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<   No. 1827   2008-01-27   >

Comic #1827

1 Dwalin: Luik at thu way ye stopped thoose orcs 'n' ridduced thu solid granite o' thu toonel entrance tae nought but a molten slaghipp. {translation: Look at the way you stopped those orcs and reduced the solid granite of the tunnel entrance to nothing but a molten slagheap.}
2 Dwalin: We dwarves culd use a wizard the likes o' ye, Kyros, ye ken. {translation: We dwarves could use a wizard like you, Kyros, you know.}
3 Kyros: As a battle mage?
4 Dwalin: Nae. As a smelter. {translation: No. As a smelter.}

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Smelting is the process of extracting metal from ore by the use of material containing carbon, such as coal or charcoal, and intense heat. This results in a chemical reaction in which oxygen atoms bound to the metal atoms in the ore transfer to the carbon, to produce carbon dioxide and monoxide gas plus the raw metal. The leftover material from the ore which cannot be converted to metal is called slag.

Dwarves are of course known for their metalworking skills, and would appreciate anyone who can reduce rock to a molten mass.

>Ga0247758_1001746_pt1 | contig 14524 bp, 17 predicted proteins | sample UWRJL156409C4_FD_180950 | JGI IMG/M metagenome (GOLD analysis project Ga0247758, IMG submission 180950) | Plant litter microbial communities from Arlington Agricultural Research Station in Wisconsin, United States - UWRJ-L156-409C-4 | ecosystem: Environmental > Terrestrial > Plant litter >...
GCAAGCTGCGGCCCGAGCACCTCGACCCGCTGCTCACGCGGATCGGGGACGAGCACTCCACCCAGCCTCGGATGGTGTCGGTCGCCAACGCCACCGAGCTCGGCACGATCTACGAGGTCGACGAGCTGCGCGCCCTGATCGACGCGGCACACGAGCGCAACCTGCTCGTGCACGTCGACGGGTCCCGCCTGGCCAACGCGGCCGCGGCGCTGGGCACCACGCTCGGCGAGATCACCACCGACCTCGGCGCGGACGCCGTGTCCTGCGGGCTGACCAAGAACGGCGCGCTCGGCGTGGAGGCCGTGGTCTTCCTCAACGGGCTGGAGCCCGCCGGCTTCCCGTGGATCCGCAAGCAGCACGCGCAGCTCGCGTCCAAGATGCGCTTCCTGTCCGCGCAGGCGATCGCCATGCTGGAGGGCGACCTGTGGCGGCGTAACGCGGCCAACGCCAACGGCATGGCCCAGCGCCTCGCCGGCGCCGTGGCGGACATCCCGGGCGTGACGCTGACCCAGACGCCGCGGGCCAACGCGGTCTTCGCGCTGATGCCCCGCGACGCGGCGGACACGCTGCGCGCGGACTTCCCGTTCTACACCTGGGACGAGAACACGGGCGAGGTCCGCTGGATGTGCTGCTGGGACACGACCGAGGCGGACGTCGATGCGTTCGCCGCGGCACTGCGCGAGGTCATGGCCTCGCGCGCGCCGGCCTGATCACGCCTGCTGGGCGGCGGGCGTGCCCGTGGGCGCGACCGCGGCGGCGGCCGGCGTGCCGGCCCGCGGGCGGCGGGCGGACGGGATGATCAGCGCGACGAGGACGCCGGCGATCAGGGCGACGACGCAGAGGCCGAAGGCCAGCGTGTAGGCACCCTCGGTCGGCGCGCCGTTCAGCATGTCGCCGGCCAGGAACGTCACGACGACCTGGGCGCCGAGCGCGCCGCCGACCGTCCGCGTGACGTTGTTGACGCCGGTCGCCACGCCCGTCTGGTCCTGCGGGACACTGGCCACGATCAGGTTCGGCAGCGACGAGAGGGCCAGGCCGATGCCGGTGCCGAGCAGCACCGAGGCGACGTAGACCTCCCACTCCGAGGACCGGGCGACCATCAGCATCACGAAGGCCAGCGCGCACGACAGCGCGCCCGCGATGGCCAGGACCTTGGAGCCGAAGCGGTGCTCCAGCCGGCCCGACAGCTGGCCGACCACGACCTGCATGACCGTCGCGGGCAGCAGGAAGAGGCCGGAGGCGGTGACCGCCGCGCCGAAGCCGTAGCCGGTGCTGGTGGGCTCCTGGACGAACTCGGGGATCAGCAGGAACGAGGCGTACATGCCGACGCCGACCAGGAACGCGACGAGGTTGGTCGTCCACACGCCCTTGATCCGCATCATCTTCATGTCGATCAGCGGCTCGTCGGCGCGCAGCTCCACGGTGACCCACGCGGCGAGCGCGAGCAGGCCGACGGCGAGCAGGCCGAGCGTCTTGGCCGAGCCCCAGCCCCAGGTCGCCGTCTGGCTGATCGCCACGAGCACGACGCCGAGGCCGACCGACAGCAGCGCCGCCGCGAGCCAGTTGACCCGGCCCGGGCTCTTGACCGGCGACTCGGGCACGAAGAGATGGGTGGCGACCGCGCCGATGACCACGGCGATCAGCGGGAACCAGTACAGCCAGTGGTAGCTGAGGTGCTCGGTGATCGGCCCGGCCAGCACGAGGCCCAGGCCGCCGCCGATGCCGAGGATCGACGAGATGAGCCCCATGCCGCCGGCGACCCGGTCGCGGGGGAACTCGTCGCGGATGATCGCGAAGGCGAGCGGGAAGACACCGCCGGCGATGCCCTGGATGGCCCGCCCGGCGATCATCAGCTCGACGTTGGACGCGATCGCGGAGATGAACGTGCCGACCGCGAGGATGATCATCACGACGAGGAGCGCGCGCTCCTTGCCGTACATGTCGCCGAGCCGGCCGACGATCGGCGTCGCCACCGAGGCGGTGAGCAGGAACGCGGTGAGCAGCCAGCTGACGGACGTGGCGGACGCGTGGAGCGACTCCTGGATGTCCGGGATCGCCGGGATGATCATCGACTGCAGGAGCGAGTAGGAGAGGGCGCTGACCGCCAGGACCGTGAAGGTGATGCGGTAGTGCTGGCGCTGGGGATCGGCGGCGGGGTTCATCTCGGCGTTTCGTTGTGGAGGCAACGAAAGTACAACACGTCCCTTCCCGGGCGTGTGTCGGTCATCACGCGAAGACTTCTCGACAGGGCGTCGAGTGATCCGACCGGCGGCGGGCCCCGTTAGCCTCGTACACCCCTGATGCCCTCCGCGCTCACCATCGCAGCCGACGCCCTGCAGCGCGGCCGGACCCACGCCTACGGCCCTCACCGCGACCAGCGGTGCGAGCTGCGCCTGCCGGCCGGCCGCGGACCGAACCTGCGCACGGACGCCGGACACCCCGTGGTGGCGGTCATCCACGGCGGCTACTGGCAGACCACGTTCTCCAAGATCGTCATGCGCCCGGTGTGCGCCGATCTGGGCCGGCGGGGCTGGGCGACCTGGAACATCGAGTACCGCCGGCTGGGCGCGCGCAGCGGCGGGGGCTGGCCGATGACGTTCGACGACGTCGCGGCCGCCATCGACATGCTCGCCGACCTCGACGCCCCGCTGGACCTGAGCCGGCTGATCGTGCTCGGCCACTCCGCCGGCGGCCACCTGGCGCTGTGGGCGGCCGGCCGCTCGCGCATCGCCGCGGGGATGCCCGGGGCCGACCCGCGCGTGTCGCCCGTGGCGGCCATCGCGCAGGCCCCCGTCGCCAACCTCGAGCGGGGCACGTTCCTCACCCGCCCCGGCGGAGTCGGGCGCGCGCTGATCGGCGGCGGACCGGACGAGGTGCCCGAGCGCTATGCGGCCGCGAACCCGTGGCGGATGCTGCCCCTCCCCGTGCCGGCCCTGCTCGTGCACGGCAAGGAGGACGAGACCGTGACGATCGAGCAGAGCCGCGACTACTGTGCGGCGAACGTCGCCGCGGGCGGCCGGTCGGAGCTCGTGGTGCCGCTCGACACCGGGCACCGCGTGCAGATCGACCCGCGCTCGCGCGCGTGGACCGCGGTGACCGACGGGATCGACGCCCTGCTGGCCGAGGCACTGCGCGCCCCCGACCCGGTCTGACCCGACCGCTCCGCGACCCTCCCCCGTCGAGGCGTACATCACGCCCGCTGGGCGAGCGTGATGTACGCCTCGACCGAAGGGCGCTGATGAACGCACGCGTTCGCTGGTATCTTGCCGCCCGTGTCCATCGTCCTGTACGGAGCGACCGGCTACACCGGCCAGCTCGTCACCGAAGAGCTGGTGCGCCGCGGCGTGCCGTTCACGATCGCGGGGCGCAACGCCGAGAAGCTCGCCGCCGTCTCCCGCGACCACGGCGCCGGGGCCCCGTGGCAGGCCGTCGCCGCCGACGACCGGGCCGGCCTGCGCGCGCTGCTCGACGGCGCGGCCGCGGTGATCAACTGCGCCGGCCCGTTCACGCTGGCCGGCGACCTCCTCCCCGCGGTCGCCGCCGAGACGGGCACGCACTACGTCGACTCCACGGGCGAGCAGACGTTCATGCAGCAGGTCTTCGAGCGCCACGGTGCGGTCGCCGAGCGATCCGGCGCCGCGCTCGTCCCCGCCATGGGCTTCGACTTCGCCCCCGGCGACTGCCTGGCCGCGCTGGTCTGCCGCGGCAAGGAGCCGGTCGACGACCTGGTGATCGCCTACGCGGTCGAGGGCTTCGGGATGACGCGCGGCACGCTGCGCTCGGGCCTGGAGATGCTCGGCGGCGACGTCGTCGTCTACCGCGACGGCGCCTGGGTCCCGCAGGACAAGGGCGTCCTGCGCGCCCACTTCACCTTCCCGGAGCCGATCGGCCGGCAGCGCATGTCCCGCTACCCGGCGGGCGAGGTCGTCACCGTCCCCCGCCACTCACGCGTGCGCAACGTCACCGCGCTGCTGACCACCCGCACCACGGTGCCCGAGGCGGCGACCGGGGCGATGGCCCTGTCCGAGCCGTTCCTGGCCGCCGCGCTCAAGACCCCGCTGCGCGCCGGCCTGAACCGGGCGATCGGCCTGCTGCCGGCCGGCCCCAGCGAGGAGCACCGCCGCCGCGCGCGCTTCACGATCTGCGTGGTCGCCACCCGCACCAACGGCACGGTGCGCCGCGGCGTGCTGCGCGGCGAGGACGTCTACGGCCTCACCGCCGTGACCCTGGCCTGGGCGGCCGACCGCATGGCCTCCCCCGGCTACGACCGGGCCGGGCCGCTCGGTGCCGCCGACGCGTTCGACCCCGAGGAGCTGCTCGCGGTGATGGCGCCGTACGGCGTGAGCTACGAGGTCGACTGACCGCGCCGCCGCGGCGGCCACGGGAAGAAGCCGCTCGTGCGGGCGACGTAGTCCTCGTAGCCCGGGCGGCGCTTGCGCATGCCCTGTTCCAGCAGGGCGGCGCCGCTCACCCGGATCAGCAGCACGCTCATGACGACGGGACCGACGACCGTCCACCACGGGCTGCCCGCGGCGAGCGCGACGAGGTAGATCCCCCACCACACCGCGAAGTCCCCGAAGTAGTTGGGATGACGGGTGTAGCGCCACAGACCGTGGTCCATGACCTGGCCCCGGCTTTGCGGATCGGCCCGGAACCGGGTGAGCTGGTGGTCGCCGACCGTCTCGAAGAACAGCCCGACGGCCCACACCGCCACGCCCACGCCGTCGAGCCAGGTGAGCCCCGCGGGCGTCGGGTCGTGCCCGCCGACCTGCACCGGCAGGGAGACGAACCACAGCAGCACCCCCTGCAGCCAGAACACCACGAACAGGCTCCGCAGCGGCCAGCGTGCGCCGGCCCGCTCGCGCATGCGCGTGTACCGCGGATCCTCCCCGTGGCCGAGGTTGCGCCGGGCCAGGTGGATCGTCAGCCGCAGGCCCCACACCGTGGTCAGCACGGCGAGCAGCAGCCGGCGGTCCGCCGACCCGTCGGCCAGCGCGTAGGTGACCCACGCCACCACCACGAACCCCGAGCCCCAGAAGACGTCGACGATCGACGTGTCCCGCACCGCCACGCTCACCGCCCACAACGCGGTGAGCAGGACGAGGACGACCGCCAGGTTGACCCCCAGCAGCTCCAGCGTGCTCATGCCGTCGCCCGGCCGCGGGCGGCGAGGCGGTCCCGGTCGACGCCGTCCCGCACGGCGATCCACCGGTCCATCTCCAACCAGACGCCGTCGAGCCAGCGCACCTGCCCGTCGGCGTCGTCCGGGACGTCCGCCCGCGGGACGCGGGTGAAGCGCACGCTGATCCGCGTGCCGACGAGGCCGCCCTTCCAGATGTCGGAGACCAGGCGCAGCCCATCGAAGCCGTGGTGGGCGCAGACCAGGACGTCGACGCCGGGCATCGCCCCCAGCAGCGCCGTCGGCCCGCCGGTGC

2018-09-13 Rerun commentary: Looking at this again now, in the context of carbon dioxide emission and climate change, I started wondering how much carbon dioxide does metal smelting produce?

A quick web search revealed that aluminium is by far the worst offender in terms of CO2 emissions per unit of smelted metal. The Australian Aluminium Council reports that CO2 emissions from aluminium smelting have reduced over time with improved efficiency, but tapering off to a level of 15.6 tonnes of CO2 per tonne of aluminium smelted, as of 2011. The Global Carbon Capture and Storage Institute reports that the value for iron/steel smelting varies from 1.25 to 3.8 tonnes of CO2 per tonne of iron, depending on country.

Global aluminium production is currently about 5 million tonnes per month. Multiplying gives about 80 million tonnes of CO2 per month.

However, global steel production is currently about 150 million tonnes per month. Multiplying by let's say 2 gives about 300 million tonnes of CO2 per month. So steel wins on sheer volume of metal smelted.

Adding a bit more for all the other metals, we're looking at somewhere in the order of 500 million tonnes of CO2 per month produced globally by the smelting of metal.

The total global CO2 emission from all human sources is about 3000 million tonnes per month[1].

So, assuming my references and calculations are correct, this means that metal smelting is responsible for about a sixth of humanity's total CO2 emissions. That's quite a bit.

[1] The quoted annual value of 9.995 gigatonnes of carbon multiplied by the conversion to CO2 factor of 3.67 below the table, divided by 12 months.

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